- Distressed sales—foreclosures and short sales—were 5 percent of sales in August (lowest since NAR began tracking in October 2008), unchanged from last month and down from 7 percent a year ago
While these are generally positive findings, the drop in the percentage of first time homeowners is a concern for the sustained health of the national market. When these buyers can’t find homes, they typically stay in a rental, shortening the supply of rentals and, in turn, driving up rental prices. With low inventories on the rental and home buying side, there is no relief from the pressure of price appreciation in both categories.
The following update come from Zumper’s National Rent Report for September 2016:
Top Five Rental Markets
- San Francisco, CA rents continued to stabilize this month. While one bedrooms decreased a slight -0.6% to a median price of $3,440, two bedrooms increased just 0.2% to a median price of $4,800.
- New York, NY saw prices drop for both one and two bedroom units. One bedrooms decreased -2.2% to $3,130, while two bedroom prices decreased -1.4% to $3,490. However, there remains a significant gap between New York and the third most expensive rental market, Boston.
- Boston, MA maintained its position as the third most expensive rental market in the U.S., despite a slight -0.4% and a -1.2% decline in one and two bedroom median prices, respectively.
- Washington, DC jumped up two spots in our rankings, overtaking both San Jose and Oakland to become the fourth most expensive rental market in the U.S. One bedroom prices increased 2.8% to $2,200, while two bedroom prices increased 3.4% to $3,080. This increase is particularly notable because Washington, DC was the only city in the top ten to see an increase in both one and two bedroom prices this month.
- San Jose, CA fell to fifth place, after median one bedroom prices declined -3.6% to $2,140 and median two bedroom prices dropped -3.5% to $2,780. This highlights the persistence of the decline in Bay Area rents seen in last month’s national rent report.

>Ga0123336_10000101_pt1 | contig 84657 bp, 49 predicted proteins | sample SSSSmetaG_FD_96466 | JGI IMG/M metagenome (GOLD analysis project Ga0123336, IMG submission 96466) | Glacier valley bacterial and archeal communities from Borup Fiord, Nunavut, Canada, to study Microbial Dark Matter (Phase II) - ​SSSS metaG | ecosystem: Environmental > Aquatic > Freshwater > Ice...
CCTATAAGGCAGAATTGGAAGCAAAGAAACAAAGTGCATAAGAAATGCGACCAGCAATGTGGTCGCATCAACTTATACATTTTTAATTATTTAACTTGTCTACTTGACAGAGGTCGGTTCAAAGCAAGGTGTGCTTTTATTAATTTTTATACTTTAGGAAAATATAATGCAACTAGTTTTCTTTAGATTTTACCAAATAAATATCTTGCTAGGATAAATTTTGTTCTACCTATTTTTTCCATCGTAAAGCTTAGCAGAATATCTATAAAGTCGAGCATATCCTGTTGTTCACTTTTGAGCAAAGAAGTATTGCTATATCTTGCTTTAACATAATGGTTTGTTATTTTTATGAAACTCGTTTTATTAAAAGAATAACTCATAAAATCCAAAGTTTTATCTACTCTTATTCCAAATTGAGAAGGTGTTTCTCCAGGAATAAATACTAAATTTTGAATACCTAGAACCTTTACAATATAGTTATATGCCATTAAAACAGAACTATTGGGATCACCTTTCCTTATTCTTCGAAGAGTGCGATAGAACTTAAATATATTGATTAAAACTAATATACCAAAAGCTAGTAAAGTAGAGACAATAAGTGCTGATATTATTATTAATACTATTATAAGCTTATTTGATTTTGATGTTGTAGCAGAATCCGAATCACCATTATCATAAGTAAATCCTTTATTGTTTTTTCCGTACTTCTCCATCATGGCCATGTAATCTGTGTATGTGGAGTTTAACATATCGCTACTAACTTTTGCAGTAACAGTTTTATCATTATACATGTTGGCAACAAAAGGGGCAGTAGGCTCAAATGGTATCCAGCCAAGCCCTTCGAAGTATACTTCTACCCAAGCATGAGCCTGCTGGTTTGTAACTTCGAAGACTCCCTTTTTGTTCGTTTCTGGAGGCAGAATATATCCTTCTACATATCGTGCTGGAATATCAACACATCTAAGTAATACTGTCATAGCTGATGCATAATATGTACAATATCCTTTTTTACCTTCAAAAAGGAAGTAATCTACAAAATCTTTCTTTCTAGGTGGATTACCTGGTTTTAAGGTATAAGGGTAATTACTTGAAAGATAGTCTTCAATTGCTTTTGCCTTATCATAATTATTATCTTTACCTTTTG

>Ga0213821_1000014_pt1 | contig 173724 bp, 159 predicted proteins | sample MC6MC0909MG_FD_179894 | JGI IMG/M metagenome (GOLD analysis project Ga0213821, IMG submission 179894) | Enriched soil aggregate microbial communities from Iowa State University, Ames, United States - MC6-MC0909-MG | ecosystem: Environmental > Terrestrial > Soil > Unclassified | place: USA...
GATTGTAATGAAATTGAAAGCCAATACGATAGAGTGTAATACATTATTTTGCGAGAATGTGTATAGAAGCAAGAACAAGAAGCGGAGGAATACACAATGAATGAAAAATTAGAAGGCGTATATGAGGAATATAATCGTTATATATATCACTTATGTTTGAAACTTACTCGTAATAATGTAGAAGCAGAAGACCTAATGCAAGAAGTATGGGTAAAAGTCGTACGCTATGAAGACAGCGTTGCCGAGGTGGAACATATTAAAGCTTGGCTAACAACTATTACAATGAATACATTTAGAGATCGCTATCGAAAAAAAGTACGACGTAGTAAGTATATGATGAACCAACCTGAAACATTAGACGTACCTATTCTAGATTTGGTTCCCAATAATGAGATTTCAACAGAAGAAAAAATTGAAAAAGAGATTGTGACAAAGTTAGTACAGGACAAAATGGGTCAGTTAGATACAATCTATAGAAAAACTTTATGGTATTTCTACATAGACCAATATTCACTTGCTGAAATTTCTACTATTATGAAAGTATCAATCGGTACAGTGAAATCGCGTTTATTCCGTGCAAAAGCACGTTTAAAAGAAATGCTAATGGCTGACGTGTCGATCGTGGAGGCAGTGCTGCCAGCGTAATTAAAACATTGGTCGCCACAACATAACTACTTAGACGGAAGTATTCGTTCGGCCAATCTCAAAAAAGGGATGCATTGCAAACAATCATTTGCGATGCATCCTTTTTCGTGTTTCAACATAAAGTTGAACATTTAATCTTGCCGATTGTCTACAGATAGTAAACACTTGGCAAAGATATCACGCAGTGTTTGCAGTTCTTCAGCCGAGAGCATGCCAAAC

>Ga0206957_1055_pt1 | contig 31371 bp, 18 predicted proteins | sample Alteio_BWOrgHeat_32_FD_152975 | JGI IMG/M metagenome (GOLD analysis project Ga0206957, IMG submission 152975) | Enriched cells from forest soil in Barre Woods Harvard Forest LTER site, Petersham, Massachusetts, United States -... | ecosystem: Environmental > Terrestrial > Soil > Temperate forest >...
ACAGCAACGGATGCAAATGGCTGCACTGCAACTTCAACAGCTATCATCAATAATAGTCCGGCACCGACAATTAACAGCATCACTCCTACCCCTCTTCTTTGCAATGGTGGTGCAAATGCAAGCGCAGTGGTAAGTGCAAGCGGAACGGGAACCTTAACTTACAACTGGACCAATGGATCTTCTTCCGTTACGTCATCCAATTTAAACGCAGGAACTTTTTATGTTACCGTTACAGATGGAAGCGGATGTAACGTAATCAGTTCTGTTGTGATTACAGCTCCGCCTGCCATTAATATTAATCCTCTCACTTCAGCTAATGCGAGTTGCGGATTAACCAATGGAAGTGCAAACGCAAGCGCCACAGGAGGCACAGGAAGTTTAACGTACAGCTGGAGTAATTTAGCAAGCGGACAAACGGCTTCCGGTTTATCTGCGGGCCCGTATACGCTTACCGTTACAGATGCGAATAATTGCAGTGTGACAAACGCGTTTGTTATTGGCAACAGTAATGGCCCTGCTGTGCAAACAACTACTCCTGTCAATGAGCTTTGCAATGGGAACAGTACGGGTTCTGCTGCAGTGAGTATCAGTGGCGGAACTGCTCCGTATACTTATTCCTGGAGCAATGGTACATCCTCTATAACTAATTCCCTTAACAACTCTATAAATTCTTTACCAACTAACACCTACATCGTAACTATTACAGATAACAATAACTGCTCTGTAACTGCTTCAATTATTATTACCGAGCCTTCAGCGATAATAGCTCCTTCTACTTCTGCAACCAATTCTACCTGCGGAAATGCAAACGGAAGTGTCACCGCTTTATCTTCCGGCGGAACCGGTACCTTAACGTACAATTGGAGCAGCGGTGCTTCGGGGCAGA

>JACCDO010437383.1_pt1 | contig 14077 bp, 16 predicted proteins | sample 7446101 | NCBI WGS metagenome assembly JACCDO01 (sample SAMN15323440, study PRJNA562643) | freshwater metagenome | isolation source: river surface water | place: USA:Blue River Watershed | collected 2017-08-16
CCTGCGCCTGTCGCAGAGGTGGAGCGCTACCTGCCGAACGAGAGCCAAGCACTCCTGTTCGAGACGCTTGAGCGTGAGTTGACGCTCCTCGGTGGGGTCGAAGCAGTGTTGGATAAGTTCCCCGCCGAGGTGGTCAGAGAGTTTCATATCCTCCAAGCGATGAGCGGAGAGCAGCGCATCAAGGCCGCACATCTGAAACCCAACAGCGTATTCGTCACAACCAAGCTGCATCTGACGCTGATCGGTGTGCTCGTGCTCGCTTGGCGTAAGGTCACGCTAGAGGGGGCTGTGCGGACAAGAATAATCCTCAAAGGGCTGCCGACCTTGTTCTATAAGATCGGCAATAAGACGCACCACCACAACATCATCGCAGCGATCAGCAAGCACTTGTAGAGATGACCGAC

Oil – Major Market update:
The year-to-date report from the Houston MLS is a bit surprising. The rise in inventory has done little to suppress the price appreciation and sales activity; it may be that the market has acclimated to the economy. This remains an area that needs close watch but as of today, things are still modestly favorable overall which a plus for companies that do business and manage mobile workforces in Houston metro. Careful pricing and marketing strategies are a must.
Some highlights of the Houston area MLS rebound (which encompasses sales and listing activity for large radius of the major suburbs of Houston including but not limited to Katy, Sugar Land, The Woodlands and Spring) include:
- Single-family home sales rose 8.2 percent with a total of 7,914 units sold —the greatest one-month sales volume of all time
- On a year-to-date basis, single-family home sales are up 1.5 percent;
- Total property sales rose 7.1 percent to 9,319 units;
- Total dollar volume shot up 10.6 percent to $2.6 billion;
- At $225,000, the single-family home median price rose 4.2 percent to an August high;
- Single-family homes months of inventory climbed to a 4.0-months supply;
- Townhome/condominium sales rose 5.1 percent, with the average price up 1.0 percent to $202,669 and the median price up 4.0 percent to $156,000;
- For single family homes Days on Market (DOM), or the number of days it took the average home to sell, edged up to 50 days versus 45 last year.